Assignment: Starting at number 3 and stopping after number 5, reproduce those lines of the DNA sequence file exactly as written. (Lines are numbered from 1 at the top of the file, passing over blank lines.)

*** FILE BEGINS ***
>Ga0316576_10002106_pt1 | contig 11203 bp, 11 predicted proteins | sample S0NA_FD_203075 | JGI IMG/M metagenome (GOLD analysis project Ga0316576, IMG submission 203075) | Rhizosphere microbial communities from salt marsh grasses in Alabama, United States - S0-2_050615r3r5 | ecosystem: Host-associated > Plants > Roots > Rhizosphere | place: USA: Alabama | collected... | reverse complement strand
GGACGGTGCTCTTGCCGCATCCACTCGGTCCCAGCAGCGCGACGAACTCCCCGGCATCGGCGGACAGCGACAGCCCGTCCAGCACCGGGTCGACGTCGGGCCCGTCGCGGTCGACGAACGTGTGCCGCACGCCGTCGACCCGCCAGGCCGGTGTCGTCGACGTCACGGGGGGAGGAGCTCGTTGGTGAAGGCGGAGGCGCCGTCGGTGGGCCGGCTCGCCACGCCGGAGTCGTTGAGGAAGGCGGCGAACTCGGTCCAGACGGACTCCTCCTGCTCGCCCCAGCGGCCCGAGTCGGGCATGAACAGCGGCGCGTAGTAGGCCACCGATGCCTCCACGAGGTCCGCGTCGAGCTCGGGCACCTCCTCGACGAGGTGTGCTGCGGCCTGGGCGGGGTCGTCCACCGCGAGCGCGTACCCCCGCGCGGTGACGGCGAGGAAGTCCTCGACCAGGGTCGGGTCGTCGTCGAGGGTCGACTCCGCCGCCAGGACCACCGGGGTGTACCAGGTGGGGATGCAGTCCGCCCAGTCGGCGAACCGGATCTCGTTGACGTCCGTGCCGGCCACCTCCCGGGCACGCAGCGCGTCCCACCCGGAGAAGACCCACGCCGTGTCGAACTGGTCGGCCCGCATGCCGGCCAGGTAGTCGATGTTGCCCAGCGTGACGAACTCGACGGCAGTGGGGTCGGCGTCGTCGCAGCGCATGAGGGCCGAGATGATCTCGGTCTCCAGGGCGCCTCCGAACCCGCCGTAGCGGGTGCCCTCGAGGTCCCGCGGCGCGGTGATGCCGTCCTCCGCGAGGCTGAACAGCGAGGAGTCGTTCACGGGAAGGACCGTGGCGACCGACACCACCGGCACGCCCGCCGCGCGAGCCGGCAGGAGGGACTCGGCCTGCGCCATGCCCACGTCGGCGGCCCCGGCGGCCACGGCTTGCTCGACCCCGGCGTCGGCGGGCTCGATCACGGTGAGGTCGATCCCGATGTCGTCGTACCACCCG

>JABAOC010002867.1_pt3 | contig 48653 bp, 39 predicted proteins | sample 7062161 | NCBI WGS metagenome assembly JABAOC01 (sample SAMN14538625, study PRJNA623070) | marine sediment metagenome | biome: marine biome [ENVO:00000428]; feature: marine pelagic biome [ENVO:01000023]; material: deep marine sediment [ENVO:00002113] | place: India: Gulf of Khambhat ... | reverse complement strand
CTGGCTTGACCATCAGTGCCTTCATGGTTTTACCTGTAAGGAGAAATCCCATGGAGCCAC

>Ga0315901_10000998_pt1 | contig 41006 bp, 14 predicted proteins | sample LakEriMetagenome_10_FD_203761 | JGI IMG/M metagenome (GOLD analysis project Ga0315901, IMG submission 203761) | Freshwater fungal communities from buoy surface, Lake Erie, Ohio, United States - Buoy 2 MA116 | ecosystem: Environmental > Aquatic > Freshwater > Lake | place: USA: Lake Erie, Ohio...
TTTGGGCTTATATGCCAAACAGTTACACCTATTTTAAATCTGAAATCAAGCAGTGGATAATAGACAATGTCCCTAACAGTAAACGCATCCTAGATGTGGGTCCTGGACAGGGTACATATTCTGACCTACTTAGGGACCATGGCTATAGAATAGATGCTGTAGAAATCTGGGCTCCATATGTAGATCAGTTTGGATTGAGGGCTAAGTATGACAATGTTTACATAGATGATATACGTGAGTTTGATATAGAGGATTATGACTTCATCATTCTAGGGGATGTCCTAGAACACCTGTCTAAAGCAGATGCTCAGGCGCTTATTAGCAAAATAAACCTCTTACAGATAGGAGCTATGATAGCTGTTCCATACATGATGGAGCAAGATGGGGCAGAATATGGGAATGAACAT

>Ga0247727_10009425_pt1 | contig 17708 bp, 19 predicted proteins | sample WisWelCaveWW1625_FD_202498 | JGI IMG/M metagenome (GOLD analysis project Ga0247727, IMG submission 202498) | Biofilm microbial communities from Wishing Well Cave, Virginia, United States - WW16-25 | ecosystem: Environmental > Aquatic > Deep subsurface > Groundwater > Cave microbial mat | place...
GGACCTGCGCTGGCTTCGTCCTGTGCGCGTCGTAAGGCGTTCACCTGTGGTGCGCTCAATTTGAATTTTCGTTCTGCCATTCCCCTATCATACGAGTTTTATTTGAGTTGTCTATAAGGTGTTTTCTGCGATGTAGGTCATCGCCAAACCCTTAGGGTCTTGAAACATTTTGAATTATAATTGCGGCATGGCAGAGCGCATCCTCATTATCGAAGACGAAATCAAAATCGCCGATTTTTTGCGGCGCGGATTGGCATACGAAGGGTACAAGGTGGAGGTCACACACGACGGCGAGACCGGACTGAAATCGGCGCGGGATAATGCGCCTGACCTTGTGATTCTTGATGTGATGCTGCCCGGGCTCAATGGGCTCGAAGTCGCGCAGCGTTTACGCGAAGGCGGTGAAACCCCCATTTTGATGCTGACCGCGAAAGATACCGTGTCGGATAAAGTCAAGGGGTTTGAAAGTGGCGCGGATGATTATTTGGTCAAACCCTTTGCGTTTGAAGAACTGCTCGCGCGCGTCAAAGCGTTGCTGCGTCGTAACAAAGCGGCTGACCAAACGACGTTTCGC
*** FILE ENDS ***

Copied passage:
>JABAOC010002867.1_pt3 | contig 48653 bp, 39 predicted proteins | sample 7062161 | NCBI WGS metagenome assembly JABAOC01 (sample SAMN14538625, study PRJNA623070) | marine sediment metagenome | biome: marine biome [ENVO:00000428]; feature: marine pelagic biome [ENVO:01000023]; material: deep marine sediment [ENVO:00002113] | place: India: Gulf of Khambhat ... | reverse complement strand
CTGGCTTGACCATCAGTGCCTTCATGGTTTTACCTGTAAGGAGAAATCCCATGGAGCCAC

>Ga0315901_10000998_pt1 | contig 41006 bp, 14 predicted proteins | sample LakEriMetagenome_10_FD_203761 | JGI IMG/M metagenome (GOLD analysis project Ga0315901, IMG submission 203761) | Freshwater fungal communities from buoy surface, Lake Erie, Ohio, United States - Buoy 2 MA116 | ecosystem: Environmental > Aquatic > Freshwater > Lake | place: USA: Lake Erie, Ohio...